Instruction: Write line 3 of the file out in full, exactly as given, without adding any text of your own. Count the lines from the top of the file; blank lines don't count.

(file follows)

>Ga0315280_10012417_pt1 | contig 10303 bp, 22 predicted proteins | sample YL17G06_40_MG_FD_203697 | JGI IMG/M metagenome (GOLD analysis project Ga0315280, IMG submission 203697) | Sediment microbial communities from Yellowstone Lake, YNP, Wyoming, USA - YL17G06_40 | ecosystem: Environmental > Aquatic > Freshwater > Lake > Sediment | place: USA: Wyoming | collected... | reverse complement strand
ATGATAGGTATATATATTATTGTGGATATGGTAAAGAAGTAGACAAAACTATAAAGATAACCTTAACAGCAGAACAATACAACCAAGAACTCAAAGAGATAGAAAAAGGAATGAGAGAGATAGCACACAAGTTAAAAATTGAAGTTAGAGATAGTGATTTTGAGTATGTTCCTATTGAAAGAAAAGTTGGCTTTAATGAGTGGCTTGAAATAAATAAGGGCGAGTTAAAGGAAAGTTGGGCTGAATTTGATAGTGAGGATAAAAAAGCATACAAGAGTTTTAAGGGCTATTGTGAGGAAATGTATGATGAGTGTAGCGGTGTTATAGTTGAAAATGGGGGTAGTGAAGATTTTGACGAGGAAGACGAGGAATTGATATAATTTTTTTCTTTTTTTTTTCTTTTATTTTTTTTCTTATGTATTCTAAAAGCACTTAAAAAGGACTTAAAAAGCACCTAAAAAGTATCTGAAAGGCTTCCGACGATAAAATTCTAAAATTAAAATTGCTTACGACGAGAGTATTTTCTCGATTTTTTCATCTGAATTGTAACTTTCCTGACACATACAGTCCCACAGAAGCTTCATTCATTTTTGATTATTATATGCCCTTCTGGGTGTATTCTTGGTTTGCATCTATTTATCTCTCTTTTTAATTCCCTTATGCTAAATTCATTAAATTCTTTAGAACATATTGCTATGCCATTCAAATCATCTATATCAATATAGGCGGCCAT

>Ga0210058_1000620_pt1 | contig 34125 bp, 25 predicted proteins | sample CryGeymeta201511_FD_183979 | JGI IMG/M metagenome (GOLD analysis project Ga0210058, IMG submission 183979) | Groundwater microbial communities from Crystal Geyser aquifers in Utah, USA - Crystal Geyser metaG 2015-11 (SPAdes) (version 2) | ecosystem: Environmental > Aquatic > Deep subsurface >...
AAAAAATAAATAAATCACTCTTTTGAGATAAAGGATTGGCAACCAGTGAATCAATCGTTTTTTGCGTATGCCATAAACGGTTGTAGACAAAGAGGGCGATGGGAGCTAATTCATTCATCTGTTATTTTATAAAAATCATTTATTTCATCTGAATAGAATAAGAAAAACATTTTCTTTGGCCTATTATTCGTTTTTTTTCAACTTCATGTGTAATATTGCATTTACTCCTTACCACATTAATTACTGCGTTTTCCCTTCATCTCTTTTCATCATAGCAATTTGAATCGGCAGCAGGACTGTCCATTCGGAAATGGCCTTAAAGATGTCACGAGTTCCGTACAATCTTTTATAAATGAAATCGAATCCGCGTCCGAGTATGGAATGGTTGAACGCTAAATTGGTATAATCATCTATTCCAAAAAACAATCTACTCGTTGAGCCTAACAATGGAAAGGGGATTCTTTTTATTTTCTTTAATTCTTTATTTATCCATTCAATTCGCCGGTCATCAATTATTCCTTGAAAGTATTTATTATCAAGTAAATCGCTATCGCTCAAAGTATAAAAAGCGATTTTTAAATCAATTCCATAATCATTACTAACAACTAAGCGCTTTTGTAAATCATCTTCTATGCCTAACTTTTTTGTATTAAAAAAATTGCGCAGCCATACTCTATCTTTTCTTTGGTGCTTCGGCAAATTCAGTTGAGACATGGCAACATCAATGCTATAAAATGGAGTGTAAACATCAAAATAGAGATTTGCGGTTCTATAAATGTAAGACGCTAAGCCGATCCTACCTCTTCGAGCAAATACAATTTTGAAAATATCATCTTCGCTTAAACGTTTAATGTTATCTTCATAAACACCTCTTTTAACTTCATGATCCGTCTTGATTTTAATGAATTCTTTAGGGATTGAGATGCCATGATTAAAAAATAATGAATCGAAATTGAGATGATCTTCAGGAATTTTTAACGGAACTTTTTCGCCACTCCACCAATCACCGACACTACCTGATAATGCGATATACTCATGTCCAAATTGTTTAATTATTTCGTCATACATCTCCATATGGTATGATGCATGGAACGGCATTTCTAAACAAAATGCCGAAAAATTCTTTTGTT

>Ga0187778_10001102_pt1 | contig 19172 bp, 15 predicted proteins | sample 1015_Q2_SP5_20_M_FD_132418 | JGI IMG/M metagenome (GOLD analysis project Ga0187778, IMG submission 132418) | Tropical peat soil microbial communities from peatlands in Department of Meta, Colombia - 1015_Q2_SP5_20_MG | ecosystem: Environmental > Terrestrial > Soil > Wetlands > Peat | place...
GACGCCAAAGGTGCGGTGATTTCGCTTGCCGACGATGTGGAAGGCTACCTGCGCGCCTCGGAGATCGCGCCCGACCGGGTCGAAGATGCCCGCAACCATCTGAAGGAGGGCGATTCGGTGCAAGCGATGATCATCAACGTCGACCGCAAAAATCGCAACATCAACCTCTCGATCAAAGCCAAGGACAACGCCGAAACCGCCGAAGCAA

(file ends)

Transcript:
>Ga0210058_1000620_pt1 | contig 34125 bp, 25 predicted proteins | sample CryGeymeta201511_FD_183979 | JGI IMG/M metagenome (GOLD analysis project Ga0210058, IMG submission 183979) | Groundwater microbial communities from Crystal Geyser aquifers in Utah, USA - Crystal Geyser metaG 2015-11 (SPAdes) (version 2) | ecosystem: Environmental > Aquatic > Deep subsurface >...